My daughter wanted to tell me something she read about the history of the iconic Hollywood sign, and I informed her someone had bought the land above it and was going to “develop” it, potentially spoiling the view. She was incredulous. “But it’s such a symbol,” she protested. I told her to send the contents of her piggy bank to the people who are now trying to put a stick in the spokes of development by buying the land and keeping it empty.

Beyond left and right

Geoffrey Wheatcroft argues in the Guardian that “socialism has been buried.” He points to opinion polls which indicate that while “liberal” attitudes have proliferated in the UK, they don’t seem to have the leftist tinge often associated with them. For example, “the proportion of British people who thought that homosexual relations were wrong had fallen to 36% from 62% in 1983. And yet those who supported redistribution from rich to poor had also fallen, from 51% in 1994 to 38%, and for the first time only a minority even of Labour voters believed in redistribution.” Wheatcroft doesn’t see any common denominator beneath these seemingly disparate attitudinal modifications. How about rampant individualism and the loss of any credible self-transcendent reference points in life? But, hey, look at how much life expectancy has increased with the embrace of such (in Engelhartd’s elegant parlor) “post-material” values.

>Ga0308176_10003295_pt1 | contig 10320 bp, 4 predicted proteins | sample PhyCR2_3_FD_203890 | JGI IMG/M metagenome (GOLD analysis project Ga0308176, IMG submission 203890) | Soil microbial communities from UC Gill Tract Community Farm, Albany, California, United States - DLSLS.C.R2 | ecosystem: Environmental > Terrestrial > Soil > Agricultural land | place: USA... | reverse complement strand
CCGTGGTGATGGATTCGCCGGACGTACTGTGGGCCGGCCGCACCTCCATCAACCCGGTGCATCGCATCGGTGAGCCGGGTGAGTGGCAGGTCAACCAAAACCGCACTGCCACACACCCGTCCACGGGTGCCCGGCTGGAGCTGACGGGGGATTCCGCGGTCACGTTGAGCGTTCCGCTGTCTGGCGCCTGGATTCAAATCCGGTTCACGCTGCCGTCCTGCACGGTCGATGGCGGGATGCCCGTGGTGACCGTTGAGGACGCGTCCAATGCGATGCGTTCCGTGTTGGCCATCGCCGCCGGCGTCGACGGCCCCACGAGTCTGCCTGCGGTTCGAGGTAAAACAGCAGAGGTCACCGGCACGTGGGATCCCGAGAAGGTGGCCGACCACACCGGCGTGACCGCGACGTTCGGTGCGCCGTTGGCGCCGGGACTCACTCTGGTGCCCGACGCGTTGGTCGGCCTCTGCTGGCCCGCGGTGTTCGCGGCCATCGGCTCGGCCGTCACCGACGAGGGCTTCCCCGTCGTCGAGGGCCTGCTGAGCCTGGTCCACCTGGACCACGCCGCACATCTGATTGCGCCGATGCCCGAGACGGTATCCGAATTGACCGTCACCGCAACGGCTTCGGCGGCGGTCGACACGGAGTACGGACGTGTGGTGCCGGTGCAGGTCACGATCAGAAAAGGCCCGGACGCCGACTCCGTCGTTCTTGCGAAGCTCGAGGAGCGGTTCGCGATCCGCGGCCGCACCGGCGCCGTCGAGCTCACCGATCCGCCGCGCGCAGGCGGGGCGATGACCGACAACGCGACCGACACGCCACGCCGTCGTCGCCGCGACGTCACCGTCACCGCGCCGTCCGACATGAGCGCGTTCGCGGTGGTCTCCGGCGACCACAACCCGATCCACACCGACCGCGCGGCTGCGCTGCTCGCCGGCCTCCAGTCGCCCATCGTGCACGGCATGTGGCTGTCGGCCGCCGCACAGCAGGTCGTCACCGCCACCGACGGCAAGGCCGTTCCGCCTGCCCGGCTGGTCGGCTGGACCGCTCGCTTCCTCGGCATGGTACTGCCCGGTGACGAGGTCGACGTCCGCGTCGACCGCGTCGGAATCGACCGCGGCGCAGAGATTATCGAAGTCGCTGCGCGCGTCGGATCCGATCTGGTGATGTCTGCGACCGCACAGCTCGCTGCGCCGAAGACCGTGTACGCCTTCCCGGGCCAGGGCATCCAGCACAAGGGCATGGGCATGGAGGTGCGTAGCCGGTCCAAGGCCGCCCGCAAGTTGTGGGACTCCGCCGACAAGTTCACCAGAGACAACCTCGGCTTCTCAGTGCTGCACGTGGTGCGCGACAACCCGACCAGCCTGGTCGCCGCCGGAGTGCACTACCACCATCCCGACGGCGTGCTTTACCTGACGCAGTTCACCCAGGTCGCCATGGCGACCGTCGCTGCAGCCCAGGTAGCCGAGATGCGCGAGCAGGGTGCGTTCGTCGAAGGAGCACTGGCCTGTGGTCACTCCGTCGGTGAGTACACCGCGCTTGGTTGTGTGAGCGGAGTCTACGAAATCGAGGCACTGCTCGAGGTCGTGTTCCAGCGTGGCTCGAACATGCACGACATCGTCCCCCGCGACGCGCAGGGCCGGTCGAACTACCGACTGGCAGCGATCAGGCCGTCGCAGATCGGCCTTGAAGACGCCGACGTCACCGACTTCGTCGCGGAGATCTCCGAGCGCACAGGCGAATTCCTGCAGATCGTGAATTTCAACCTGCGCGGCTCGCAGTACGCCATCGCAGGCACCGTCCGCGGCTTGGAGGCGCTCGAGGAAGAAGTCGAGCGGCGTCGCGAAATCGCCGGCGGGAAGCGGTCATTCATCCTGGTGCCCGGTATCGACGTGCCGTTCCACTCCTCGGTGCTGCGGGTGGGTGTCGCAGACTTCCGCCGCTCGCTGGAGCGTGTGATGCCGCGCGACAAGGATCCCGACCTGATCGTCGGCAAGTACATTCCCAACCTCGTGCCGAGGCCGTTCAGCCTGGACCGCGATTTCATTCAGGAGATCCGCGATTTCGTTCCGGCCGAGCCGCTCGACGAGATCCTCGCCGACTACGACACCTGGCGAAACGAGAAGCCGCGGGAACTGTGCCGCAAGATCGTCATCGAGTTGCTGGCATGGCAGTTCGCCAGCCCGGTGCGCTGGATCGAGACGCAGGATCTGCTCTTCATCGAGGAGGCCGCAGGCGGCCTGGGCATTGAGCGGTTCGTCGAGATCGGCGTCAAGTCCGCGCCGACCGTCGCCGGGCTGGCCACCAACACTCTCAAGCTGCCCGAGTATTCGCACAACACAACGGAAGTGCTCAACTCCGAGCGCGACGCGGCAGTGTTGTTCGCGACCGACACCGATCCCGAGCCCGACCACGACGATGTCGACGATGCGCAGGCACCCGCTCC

The virtues of selling out